What's the Difference Between Dog Hair & Dog Fur?

There are many traits that separate one dog from another, from breed, to size, to shape, to personality. One of a dog's most distinguishing features, though, is its coat. A Pomeranian's fluffy fur looks very different than a poodle's curly coat, or a chow chow's mane. But not only do dogs' coats vary in appearance — they differ in whether or not they're comprised of fur or hair.

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Dog hair vs. dog fur

Both dog hair and dog fur grow out of the same kind of hair follicle. Additionally, they are both made of a protein called keratin, which can also be found in skin and nails. But even though dog hair and dog fur are chemically the same, they do have several differences.

Some of the main differences between hair and fur are its length, thickness, and the density with which it grows. Dog hair tends to be both longer and thicker, and it grows less densely than fur does. Dog fur, on the other hand, tends to be shorter and finer. It also grows more densely, and in some breeds, such as Pomeranians, it grows in double coats — a longer, fluffier topcoat, and a thicker, shorter undercoat.

Do dogs with fur shed?

Another difference between dogs with hair and dogs with fur is the frequency with which they shed. This is determined by the dog's hair growth cycle.

Hair (and fur) grows in four phases:

  • Anagen is the phase in which hair is actively growing.
  • Catagen is the phase in which hair is fully grown.
  • Telogen is the phase in which the fully grown hair is both attached to your dog and dormant. Telogen is also known as the resting phase.
  • Exogen is the phase in which the hair begins to fall out. After the Exogen phase, the follicle moves back into the Anagen phase and new hair begins to grow again.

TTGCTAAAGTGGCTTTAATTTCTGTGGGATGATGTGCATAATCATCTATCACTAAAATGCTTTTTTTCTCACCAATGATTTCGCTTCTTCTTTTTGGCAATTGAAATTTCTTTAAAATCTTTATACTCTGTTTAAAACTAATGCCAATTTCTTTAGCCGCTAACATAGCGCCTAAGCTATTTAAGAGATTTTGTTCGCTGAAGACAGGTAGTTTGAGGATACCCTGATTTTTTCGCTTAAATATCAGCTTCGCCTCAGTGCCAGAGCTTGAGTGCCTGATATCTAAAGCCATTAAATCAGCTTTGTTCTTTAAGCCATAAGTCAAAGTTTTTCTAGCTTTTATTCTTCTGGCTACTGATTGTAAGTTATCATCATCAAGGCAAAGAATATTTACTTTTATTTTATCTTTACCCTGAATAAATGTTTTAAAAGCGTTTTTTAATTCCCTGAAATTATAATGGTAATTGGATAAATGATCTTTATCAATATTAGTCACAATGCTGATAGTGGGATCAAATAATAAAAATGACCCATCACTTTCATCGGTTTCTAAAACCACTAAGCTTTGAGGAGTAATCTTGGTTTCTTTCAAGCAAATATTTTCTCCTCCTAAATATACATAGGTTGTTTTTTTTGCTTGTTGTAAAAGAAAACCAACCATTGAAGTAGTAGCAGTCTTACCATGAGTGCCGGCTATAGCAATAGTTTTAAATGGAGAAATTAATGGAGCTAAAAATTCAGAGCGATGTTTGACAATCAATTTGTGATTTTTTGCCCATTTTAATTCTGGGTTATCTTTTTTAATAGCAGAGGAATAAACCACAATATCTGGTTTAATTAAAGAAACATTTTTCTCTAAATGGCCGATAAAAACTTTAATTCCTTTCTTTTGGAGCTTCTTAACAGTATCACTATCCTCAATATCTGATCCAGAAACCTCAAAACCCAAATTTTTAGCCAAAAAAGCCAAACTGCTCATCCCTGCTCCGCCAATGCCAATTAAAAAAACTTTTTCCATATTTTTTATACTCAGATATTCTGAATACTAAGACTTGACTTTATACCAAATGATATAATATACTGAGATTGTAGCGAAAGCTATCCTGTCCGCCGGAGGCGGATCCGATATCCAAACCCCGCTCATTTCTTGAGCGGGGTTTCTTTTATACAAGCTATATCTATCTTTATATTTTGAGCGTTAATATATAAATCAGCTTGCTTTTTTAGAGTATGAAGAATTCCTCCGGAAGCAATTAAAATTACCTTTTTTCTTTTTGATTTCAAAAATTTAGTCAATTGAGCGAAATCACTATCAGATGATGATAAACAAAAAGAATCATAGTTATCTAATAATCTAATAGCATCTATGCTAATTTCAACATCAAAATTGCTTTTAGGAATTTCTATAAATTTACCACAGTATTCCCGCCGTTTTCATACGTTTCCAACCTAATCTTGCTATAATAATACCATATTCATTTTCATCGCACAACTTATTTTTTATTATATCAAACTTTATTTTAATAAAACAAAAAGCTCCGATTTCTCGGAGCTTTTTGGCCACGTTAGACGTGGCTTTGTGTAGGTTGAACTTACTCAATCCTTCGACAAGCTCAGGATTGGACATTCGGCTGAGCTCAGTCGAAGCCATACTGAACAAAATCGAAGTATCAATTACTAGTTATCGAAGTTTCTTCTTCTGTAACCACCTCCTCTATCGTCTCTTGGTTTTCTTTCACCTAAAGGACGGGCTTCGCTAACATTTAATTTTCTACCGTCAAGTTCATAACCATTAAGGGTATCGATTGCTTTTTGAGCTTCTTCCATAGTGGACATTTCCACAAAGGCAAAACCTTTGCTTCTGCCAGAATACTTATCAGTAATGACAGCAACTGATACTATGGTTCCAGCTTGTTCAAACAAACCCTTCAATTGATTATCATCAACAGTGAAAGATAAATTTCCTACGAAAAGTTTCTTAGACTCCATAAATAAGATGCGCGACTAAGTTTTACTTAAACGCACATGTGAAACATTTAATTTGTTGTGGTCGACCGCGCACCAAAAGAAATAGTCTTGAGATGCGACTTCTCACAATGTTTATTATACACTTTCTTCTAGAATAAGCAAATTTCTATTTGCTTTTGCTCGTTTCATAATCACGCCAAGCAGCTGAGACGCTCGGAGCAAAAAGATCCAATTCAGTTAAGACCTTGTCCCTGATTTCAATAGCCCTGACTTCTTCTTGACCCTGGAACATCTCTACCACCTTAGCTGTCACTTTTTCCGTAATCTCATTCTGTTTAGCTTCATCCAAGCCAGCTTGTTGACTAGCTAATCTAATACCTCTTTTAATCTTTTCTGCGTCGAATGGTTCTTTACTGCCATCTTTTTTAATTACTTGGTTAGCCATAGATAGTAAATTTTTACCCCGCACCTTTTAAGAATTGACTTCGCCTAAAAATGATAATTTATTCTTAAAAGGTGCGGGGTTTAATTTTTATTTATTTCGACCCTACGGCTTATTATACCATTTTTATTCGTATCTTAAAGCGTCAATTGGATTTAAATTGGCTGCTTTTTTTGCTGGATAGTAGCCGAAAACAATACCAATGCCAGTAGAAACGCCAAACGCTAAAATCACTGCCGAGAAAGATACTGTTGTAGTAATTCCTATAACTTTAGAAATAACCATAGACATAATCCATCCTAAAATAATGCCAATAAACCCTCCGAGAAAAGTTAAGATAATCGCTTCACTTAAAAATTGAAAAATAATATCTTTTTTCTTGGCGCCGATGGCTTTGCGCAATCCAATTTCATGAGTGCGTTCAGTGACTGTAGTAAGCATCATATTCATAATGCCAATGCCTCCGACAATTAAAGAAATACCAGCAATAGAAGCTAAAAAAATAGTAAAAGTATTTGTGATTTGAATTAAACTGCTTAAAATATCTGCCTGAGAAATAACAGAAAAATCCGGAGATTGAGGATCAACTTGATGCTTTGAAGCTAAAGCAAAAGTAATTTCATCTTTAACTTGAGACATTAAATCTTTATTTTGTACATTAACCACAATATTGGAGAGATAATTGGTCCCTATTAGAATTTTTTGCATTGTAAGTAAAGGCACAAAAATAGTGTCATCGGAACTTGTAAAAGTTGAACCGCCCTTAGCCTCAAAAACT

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In dogs with hair, the hair grows continuously — it doesn't stop at a certain length. This means that the hair remains in the Anagen phase for a longer period of time. Because this prolongs the entire hair growth cycle, dogs with hair shed less frequently. However, they do require more frequent grooming so that their hair doesn't get too long.

Conversely, in dogs with fur, the fur only grows to be a certain length. Since the individual hairs on dogs with fur tend to reach the Catagen and subsequent phases sooner, these dogs lose and re-grow their hair more often. This is why dogs with fur appear to shed more than dogs with hair.

Because dogs with hair don't seem to shed as much, they are considered to be more hypoallergenic than dogs with fur. It's important to note, though, that people with dog allergies are not actually allergic to dog hair or fur itself, but to the dander that is attached to the hair. Dander are particles of skin and oil that become caught underneath a dog's fur, and when the dog sheds, these particles are released into the environment. Since dogs with fur shed more often, dander is released more often as well, but dander will still be present in most dogs with hair.

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Which dog breeds have hair instead of fur?

At least 36 breeds of dogs have hair instead of fur. Large breed dogs with hair include standard poodles, Portuguese water dogs, and bearded collies. An even wider variety of medium breed dogs have hair instead of fur. These breeds include miniature poodles, Polish lowland sheepdogs, miniature coated xolos, and several types of terriers, including the bedlington, kerry blue, wirehaired fox, Tibetan, and soft coated whetan. A good amount of small and toy breeds have hair as well — the bichon frise, maltese, yorkshire terrier, and shih-tzu are all counted in this group.

Having a dog with hair or a dog with fur is a matter of individual preference, but the amount a certain dog sheds or the amount of grooming it will require are just some of the factors to consider when trying to figure out which breed is right for you.